National Catholic Reporter

The Independent News Source

A Win In the Courts

Last Friday, a federal judge ordered a temporary injunction against the HHS contraception mandate for a private, but distinctly religious, employer, Tyndale House Publishing. There is an important distinction to be made here. I have long argued that the most important aspect of the entire controversy is to enlarge the exemption from the mandate for religious institutions such as Catholic schools and hospitals and charities. But, I also believe that private firms, not officially affiliated with any particular church, but engaged in pervasively religious work, should also be exempt.  For example, the Knights of Columbus is not an official arm of the Catholic Church, but I think they could, at bar, make the case that they are a pervasively religious institution and, so, should qualify for an exemption. This exemption should not only be available to non-profit companies. That said, I do not believe the Church should go to the mat on behalf of for-profit companies that are not engaged in pervasively religious work, e.g. Taco Bell.

Despite some rhetoric to the contrary, it is not at all clear when a religious exemption can and should be offered. When the Amish declined to pay taxes, including Social Security tax, the Supreme Court ruled in 1980 that no man can be a law unto himself and ordered the Amish to pay. The role of the federal government in shutting down the Mormon practice of polygamy is well known. It took the Jehovah's Witnesses several attempts before they were finally granted permission to seek conscientious objector status from the draft. Indeed, in the past year, I have come to realize that our nation's jurisprudence on the religious clauses of the First Amendment are something of a hash. But, in this instance, I think it is not asking too much to expect the federal government to find an alternative method for delivering the free contraception the HHS has deemed essential at least for religious institutions but also for employers unaffiliated with a given church but pervasively engaged in religious enterprise. Hinsdale Publishing publishes bibles and books that forbid the taking of human life and they understand some of the mandated drugs to be abortifacients. (Incidentally, Hinsdale said that they do not object to other contraceptives and already include them in their coverage.) For them to cover something their very work condemns is a different kind of intrusion on conscience from the intrusion upon a Taco Bell. The selling of tacos is not contradicted by the covering of contraceptives.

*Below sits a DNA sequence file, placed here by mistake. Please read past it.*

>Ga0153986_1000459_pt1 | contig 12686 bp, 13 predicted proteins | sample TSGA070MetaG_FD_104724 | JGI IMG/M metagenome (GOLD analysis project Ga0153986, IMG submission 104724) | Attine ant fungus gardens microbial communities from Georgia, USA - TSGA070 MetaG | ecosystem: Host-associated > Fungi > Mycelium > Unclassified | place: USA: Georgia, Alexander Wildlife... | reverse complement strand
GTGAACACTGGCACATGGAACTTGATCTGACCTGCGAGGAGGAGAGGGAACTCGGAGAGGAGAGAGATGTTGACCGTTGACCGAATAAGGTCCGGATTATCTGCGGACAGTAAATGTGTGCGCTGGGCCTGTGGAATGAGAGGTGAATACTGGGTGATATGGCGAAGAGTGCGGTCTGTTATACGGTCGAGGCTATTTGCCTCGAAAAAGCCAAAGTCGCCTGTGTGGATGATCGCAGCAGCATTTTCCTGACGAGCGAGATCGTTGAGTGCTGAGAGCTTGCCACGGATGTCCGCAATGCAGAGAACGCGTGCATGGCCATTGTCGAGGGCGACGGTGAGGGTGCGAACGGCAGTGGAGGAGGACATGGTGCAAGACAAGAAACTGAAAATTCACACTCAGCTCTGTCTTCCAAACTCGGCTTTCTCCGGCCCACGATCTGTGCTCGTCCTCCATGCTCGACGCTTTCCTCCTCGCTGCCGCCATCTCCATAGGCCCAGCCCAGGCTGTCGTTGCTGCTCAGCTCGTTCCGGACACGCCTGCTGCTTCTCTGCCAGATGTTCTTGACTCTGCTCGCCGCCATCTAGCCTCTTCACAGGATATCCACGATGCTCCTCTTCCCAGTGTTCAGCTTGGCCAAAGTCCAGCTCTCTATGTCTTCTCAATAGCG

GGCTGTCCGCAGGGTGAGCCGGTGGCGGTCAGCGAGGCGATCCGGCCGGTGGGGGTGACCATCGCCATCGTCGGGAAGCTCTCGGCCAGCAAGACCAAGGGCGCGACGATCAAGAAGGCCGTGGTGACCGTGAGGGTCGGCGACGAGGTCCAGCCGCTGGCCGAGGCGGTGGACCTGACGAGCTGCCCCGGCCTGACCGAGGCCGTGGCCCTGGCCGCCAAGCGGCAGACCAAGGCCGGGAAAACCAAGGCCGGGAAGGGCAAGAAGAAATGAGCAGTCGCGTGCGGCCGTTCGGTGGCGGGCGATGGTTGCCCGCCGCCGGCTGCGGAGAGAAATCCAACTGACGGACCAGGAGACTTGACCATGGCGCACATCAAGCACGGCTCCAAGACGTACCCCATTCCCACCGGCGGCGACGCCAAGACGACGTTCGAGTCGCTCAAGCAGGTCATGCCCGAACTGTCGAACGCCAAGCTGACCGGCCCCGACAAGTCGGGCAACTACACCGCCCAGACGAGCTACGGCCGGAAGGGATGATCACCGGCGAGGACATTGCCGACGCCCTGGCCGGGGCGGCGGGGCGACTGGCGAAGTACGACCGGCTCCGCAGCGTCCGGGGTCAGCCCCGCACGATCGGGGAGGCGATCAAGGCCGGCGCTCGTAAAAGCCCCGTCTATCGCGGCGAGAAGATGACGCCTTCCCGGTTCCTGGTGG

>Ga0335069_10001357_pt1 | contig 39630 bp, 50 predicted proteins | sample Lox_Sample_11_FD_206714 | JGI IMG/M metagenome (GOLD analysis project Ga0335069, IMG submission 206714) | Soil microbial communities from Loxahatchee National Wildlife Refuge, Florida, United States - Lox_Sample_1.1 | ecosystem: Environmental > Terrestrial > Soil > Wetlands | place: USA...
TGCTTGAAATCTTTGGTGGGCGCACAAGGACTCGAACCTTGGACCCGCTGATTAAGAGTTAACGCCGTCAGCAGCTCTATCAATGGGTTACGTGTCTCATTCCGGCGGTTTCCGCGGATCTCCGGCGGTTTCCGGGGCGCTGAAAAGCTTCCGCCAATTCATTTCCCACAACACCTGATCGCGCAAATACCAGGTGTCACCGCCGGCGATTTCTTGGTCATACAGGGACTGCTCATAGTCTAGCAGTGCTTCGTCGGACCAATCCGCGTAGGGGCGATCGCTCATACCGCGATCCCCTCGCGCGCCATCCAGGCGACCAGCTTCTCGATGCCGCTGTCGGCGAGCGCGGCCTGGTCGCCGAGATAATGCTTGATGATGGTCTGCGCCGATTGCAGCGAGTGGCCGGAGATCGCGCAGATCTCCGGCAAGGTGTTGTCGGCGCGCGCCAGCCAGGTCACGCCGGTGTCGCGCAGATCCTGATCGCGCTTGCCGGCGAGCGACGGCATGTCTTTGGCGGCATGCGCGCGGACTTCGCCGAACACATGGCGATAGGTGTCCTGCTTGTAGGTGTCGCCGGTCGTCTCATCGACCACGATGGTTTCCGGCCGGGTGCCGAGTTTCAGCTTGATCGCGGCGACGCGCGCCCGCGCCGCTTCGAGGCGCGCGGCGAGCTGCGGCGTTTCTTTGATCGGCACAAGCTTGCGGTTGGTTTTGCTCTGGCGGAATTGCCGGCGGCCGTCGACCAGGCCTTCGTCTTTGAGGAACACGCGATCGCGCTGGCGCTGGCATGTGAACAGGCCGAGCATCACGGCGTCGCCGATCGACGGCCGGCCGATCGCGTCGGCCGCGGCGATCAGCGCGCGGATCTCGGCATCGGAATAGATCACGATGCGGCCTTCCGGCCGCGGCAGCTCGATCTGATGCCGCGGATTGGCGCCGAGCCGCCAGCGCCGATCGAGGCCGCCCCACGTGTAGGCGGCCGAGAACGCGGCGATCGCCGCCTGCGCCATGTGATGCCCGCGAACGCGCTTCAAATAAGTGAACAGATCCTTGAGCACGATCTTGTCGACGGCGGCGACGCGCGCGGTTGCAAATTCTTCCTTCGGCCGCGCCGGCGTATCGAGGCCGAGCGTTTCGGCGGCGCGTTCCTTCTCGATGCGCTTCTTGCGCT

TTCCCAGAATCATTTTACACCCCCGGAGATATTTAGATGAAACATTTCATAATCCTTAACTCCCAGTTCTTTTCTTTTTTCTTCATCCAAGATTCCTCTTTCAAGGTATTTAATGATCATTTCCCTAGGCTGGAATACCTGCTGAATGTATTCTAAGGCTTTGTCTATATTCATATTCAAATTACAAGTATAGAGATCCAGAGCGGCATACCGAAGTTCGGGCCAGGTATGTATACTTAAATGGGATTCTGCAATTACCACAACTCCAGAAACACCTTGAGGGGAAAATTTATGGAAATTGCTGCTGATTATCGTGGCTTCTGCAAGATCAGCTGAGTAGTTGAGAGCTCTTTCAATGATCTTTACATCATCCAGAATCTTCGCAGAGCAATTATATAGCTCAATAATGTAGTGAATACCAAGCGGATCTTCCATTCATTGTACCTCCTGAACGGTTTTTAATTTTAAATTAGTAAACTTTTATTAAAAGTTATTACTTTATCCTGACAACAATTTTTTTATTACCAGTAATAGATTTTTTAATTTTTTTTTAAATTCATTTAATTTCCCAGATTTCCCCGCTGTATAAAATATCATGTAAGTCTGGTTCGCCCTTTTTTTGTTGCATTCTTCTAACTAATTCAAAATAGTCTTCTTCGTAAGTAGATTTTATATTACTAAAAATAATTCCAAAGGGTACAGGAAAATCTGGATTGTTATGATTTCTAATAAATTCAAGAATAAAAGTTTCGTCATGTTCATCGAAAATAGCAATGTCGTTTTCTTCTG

rectangular-logo.jpgVisit our new website, Global Sisters Report!

NCR Comment code: (Comments can be found below)

Before you can post a comment, you must verify your email address at Disqus.com/verify.
Comments from unverified email addresses will be deleted.

  • Be respectful. Do not attack the writer. Take on the idea, not the messenger.
  • Don't use obscene, profane or vulgar language.
  • Stay on point. Comments that stray from the original idea will be deleted. NCR reserves the right to close comment threads when discussions are no longer productive.

We are not able to monitor every comment that comes through. If you see something objectionable, please click the "Report abuse" button. Once a comment has been flagged, an NCR staff member will investigate.

For more detailed guidelines, visit our User Guidelines page.

For help on how to post a comment, visit our reference page.

 

Feature-flag_GSR_start-reading.jpg

NCR Email Alerts

 

In This Issue

September 12-25, 2014

09-12-2014.jpg

Not all of our content is online. Subscribe to receive all the news and features you won't find anywhere else.